4. Put the final cake layer on top, and then cover the top as well the sides of the cake with butter cream evenly.
  5. Put slightly cooled ganache into a pastry bag with a thin tip or a decorating bottle fitted with a thin tip and decorate the cake with it (I used it to write Happy Birthday Katia on mine). Make sure you have some ganache drizzling down the sides as well.
  6. Use the remaining whole raspberries to finish decorating the cake.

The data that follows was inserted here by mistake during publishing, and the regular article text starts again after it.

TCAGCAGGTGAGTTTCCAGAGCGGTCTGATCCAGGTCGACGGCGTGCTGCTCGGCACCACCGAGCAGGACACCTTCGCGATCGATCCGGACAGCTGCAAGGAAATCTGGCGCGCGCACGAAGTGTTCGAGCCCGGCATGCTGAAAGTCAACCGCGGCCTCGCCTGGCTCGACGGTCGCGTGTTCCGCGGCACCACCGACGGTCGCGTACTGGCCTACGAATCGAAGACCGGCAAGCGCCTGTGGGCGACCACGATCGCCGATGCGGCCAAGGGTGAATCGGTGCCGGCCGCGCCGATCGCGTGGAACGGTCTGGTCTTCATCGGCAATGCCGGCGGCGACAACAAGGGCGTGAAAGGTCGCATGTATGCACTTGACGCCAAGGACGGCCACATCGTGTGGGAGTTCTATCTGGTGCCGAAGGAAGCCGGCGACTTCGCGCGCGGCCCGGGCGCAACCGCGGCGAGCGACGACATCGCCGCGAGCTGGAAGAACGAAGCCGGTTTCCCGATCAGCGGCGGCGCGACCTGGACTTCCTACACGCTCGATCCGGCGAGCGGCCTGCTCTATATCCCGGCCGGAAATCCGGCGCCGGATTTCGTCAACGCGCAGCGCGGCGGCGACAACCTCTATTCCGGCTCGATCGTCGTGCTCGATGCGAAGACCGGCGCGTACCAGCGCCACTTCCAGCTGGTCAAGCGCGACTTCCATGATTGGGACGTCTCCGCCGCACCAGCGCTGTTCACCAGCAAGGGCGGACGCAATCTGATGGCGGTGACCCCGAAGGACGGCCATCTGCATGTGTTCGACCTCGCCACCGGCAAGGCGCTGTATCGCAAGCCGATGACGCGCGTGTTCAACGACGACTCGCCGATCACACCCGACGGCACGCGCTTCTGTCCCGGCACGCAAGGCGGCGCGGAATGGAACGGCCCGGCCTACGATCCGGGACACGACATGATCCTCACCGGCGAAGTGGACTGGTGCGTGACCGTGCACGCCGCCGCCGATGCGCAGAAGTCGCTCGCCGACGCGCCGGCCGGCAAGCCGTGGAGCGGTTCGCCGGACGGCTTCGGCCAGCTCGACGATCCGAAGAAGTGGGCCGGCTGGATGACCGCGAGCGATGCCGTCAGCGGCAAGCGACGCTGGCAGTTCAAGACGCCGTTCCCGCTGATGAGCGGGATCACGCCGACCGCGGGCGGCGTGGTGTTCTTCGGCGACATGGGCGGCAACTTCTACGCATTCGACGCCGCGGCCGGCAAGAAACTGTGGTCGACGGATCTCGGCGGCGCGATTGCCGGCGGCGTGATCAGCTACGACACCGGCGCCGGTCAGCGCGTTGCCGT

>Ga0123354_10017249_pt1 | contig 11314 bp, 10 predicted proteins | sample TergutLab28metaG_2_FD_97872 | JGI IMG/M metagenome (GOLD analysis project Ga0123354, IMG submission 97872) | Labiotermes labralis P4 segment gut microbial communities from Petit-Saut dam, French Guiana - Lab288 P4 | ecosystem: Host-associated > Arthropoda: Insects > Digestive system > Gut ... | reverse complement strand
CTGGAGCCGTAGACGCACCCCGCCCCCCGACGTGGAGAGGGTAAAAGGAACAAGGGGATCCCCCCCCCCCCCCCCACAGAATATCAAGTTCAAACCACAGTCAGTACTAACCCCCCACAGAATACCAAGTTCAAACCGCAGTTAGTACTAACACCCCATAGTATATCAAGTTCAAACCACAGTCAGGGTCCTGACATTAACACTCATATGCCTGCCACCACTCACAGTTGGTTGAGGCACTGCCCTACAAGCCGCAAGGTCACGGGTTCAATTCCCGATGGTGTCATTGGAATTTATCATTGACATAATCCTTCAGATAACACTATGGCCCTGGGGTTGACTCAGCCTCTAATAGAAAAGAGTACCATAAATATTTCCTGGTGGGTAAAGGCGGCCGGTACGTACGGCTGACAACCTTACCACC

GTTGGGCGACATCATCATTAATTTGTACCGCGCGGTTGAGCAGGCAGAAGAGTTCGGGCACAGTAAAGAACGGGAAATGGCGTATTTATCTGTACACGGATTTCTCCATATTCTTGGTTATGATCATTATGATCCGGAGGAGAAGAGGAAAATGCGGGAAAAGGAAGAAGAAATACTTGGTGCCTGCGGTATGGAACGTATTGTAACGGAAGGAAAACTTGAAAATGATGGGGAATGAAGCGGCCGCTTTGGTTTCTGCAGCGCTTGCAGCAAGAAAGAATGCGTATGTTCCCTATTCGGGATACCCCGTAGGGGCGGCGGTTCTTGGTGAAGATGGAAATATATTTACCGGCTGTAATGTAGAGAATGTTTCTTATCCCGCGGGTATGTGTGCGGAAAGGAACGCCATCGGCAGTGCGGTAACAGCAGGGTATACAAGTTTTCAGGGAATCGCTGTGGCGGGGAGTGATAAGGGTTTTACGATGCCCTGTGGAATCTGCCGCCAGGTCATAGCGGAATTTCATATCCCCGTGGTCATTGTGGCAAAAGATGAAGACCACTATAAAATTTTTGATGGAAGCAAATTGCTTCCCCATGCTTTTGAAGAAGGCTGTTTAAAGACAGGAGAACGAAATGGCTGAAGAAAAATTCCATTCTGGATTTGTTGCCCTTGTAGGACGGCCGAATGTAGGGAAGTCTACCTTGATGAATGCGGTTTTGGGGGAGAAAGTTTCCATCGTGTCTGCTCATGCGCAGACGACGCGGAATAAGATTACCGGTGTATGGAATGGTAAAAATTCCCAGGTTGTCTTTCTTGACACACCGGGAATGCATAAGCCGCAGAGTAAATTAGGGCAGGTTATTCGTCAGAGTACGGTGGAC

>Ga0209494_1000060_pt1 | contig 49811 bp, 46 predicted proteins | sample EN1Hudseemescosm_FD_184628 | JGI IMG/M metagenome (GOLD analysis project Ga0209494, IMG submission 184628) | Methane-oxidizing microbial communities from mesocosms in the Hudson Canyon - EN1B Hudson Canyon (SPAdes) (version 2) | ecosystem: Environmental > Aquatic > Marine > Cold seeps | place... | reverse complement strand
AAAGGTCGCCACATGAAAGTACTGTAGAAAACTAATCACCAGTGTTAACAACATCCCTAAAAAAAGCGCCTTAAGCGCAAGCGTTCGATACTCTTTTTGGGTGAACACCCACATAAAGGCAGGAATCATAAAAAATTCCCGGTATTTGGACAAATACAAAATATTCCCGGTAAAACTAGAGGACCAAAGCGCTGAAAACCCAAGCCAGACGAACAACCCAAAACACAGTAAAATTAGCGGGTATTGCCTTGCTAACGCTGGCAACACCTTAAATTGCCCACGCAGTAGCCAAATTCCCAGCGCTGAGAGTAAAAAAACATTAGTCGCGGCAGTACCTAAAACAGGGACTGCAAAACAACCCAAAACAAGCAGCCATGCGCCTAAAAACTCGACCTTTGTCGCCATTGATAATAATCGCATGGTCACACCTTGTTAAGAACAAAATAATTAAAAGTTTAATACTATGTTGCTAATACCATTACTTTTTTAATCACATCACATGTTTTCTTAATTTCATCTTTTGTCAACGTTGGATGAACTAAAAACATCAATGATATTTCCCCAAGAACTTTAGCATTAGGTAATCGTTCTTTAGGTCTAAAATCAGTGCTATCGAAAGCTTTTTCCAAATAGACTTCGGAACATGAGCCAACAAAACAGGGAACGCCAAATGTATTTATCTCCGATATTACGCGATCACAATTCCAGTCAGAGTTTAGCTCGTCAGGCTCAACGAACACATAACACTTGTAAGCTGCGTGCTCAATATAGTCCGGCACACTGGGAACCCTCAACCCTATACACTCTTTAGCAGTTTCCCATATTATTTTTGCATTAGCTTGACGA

*The completion of the butter cream proved to be the most frustrating for me — after having made the most fantastic meringue, the mixture curdled and never did turn back to smooth. Impatiently, I had even added the vanilla, salt, and raspberries to it. All likely because not all my butter had been at room temperature yet, so I cheated and used 1/3 room temperature and 2/3 cold butter. A quick google search for curdled buttercream didn’t sound very hopeful. One thing I tried was to add about a 1/4 cup of buttermilk to the mixture. The resulting butter cream was quite delicious, so I kept that as part of the recipe — and you already have it on hand for the cake. My final solution was to transfer the lumpy mixture to the food processor with the dough blade installed, and about a 10 minute run in there made it into a lovely smooth-textured butter cream. Next time I make a butter cream, I think I will retire the mixer right after the meringue is done and finish the butter cream in the food processor.